In that regard, I was especially struck by Benedict’s remarks at the ecumenical prayer service at St. Joseph’s Parish in New York. His appeal for Christian unity seemed, well, a bit reproachful. He called for Christians to be in “communion with the church in every age,” arguing that unity can be achieved only “by the purity of normative doctrine expressed in creedal formulae,” and acceptance of “the notion of normative apostolic teaching.” He complained about those who would change “fundamental Christian beliefs and practices” by “so-called ‘prophetic actions’ that are based on a hermeneutic not always constant with the datum of Scripture and Tradition.” You know who you are!
I wondered what Benedict’s ecumenical audience made of this. How exactly does the dogma of the Assumption of the Blessed Virgin Mary, of which there is no record either in Scripture or the early church, fit into “the notion of normative apostolic teaching”? Or are Protestant concerns about Catholic Mariology so much “prophetic” nonsense? (Just to be clear, let me add that Mary’s Assumption can fit into a robust notion of the development of doctrine.) Then there is the Petrine ministry itself, which has developed in rather surprising ways over the past few centuries. How does the current exalted Catholic understanding of the authority of the bishop of Rome conform to normative apostolic teaching, to the belief and practice of the church in every age? Awkwardly, I think. What it might mean to be in communion with the church in every age is as complicated as the history of the papacy itself.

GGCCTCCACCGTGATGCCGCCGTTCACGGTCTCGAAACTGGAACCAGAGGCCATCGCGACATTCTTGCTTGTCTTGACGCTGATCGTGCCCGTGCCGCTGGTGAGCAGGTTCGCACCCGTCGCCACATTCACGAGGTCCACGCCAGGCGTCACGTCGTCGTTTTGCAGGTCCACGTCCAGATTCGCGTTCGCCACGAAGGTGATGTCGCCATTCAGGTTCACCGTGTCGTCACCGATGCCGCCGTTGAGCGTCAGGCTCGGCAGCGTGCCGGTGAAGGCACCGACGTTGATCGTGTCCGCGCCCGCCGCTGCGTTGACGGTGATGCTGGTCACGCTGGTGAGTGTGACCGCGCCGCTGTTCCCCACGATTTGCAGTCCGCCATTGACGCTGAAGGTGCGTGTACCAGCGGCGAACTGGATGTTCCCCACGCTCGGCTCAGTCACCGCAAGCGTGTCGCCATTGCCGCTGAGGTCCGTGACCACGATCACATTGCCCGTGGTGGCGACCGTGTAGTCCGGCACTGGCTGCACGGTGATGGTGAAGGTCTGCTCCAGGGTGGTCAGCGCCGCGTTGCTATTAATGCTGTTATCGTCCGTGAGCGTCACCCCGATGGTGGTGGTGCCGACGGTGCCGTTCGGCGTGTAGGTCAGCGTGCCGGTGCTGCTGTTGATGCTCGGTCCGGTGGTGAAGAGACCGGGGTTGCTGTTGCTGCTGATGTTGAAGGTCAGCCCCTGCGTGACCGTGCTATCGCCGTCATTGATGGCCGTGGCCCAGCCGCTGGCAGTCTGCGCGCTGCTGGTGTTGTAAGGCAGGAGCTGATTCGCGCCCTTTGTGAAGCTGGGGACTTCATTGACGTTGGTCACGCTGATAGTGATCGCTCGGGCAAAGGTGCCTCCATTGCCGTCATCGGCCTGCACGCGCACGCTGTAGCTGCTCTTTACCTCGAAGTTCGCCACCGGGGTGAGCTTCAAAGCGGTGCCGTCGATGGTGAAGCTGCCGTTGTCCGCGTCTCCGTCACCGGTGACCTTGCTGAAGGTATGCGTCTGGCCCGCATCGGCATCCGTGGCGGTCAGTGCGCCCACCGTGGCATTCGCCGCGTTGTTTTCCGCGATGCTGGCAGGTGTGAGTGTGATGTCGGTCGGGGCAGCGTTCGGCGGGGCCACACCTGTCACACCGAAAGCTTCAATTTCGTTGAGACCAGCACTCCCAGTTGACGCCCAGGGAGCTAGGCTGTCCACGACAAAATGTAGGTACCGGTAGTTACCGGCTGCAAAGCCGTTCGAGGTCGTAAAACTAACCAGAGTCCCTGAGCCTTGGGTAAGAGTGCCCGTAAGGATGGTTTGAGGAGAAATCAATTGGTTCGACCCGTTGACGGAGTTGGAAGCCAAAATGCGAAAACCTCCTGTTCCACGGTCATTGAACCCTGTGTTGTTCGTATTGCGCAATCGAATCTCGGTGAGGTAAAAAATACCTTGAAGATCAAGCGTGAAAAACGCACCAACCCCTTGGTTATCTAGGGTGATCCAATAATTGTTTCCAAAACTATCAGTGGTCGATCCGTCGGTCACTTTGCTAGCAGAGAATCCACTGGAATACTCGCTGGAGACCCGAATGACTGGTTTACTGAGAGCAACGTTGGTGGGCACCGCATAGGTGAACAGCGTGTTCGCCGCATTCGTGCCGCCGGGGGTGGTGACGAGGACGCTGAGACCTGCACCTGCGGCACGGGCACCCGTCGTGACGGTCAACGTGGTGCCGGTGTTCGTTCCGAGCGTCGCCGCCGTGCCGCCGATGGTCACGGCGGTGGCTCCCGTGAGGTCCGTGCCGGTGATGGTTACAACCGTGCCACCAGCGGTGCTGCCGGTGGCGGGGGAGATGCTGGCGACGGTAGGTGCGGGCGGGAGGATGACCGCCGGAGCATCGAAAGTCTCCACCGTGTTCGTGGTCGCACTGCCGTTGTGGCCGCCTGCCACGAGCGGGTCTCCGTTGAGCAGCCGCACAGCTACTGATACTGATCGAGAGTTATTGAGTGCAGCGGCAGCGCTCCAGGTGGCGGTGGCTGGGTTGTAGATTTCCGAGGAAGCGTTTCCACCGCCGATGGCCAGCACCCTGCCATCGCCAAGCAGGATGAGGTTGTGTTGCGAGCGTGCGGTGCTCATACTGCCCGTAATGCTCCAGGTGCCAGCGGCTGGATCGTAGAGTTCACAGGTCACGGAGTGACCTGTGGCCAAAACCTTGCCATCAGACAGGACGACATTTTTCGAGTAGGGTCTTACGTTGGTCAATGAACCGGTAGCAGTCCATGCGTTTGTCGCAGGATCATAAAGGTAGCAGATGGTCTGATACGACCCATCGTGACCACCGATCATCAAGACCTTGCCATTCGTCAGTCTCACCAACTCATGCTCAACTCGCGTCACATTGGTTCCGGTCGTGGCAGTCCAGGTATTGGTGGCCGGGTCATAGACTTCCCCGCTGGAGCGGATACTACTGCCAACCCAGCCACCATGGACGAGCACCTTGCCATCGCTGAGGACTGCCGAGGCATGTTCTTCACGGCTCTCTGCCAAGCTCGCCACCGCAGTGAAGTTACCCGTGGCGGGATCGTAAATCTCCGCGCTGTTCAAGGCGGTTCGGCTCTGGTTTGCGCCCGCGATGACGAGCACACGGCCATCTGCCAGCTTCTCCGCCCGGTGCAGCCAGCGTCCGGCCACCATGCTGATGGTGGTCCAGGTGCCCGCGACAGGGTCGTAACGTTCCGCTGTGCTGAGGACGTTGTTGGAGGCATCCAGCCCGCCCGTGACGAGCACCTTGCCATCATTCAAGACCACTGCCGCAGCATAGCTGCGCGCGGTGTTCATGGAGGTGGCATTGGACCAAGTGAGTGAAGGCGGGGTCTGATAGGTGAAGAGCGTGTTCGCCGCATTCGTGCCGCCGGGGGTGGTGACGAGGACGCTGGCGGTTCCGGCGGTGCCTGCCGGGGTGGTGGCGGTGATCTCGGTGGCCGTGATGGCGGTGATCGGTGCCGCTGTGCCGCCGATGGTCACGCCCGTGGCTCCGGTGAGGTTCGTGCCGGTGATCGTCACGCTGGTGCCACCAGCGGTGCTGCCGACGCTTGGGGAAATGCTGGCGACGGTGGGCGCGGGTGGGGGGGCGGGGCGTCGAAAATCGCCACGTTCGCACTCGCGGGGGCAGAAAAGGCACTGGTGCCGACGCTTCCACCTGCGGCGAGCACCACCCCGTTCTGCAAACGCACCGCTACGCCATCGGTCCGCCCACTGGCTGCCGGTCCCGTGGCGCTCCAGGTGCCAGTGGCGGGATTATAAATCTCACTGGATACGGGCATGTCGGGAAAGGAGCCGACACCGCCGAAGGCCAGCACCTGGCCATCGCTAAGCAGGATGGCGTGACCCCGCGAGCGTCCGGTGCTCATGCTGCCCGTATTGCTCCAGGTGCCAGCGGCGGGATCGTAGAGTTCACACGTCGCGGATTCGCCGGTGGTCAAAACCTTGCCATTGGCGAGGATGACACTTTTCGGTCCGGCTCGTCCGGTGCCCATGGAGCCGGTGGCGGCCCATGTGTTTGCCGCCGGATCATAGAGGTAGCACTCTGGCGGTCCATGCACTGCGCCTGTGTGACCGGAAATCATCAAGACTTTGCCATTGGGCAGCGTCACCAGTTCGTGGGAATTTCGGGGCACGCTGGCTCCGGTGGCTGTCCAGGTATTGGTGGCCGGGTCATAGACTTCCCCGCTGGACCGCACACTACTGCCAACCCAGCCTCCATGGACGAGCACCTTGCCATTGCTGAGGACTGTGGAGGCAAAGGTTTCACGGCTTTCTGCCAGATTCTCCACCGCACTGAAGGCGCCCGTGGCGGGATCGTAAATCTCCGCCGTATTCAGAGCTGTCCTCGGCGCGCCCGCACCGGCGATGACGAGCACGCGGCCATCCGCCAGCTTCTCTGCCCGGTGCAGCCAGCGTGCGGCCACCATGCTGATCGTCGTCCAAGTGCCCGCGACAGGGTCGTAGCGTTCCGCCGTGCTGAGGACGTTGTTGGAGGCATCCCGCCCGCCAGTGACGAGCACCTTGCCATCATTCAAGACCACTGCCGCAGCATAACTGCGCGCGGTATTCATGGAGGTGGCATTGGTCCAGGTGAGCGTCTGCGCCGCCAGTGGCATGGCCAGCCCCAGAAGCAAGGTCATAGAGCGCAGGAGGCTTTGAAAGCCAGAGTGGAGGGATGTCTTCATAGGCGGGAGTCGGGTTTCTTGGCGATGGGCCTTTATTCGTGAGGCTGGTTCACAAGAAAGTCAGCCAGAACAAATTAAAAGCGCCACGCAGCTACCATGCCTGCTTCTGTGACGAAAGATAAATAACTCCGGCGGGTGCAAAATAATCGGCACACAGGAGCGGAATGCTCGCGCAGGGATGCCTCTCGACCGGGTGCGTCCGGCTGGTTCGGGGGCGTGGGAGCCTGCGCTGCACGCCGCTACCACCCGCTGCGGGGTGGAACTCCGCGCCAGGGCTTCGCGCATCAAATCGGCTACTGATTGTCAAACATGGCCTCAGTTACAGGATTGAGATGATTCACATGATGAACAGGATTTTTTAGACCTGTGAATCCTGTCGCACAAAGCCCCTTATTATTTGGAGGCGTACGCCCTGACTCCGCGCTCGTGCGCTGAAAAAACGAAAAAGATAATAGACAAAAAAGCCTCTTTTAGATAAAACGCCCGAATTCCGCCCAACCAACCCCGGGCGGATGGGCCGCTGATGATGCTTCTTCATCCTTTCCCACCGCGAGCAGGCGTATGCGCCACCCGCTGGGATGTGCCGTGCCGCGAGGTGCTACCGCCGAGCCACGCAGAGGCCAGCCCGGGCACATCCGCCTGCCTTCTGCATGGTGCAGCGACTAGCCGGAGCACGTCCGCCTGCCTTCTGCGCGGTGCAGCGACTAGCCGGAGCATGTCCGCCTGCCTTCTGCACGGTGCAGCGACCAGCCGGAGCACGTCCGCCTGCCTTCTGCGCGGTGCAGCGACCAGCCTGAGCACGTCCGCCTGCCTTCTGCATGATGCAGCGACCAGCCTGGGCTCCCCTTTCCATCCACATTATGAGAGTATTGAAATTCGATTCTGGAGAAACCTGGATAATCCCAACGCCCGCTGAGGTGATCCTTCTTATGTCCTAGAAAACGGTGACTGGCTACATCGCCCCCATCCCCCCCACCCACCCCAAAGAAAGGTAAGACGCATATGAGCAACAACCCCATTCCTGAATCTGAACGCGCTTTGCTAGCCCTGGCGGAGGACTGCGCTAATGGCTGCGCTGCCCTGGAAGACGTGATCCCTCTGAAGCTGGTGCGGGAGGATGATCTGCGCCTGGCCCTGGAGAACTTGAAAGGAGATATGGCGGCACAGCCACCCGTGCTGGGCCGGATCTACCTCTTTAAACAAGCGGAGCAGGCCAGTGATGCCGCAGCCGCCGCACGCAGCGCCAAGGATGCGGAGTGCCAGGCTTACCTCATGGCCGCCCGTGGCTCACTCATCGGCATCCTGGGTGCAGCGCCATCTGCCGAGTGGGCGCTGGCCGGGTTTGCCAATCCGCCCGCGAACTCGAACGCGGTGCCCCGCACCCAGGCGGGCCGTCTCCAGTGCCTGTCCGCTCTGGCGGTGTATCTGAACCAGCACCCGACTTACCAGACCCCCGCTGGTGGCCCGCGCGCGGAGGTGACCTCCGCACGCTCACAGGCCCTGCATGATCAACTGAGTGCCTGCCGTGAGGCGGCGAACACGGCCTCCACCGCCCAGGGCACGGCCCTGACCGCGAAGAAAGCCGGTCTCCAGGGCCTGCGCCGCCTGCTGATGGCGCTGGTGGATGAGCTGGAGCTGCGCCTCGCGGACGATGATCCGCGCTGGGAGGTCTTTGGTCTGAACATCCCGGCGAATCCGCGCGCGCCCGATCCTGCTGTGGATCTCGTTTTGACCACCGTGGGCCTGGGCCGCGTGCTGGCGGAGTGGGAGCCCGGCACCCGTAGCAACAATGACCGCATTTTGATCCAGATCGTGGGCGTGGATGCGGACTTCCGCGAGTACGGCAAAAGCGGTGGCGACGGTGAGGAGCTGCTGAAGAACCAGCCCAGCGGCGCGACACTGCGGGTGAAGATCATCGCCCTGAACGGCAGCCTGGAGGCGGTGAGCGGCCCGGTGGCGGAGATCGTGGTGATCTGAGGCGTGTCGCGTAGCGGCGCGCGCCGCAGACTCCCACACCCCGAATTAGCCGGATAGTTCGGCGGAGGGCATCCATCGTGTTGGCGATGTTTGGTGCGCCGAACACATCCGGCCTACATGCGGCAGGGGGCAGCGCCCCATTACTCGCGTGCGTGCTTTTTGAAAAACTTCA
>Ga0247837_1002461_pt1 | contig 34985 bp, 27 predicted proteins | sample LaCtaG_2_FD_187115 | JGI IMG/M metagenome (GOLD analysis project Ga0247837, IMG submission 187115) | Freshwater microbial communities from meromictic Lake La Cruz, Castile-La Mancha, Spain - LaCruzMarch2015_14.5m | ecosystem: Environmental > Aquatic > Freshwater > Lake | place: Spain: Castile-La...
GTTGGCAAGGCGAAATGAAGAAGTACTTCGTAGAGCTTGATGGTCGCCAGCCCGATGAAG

I had spent a few days the week before the pope’s arrival at an ecumenical conference at the Center of Theological Inquiry in Princeton, New Jersey. As you might suspect, Presbyterians with lilting Scottish brogues, and even a few Presbyterians with lilting Chinese accents, were thick on the ground. These strangely mirthful Calvinists, who are as quick with a quip as they are with a theological argument, are not exactly pikers when it comes to “the notion of normative apostolic teaching.” They are, nevertheless, guilty of a number of those “so-called ‘prophetic actions.’” Shouldn’t the ecumenical road between Edinburgh and Rome go in both directions?
As a papal commentator on NY1, I tried to raise some questions about the actual historical development of Catholic doctrines, hopefully in a form suitable to whatever audience was listening. All in all, the experience didn’t leave me convinced I was born to be a TV pundit. But serendipity can play strange games. NY1 is located on the lower West Side of Manhattan, in a converted factory now called the Chelsea Market. Only on my second day there did I realize that the block-long brick building had once been headquarters of the National Biscuit Company. Around 1910 my paternal grandfather, born and raised in Brooklyn, left school in the eighth grade to go to work for...you guessed it.
I have a vague memory (possibly invented) of him showing me a photograph of himself standing outside the factory, holding his packet of samples. I do know that he spent the rest of his life selling bread for one company or another. At his funeral, the homilist observed that “the bread of life” were words my grandfather lived by in more ways than one. He was the most conventionally pious of all my relatives, a hoarder of holy cards, pennies, coupons, and string—a dear soul of a man, who was always mumbling his prayers and thumbing his rosary beads in church. Benedict, I’m sure, would have commended his faith. What my grandfather would have said about my public remarks about the pope, I don’t think I want to know. Then again, perhaps he might simply have said that I looked fabulous, and left it at that.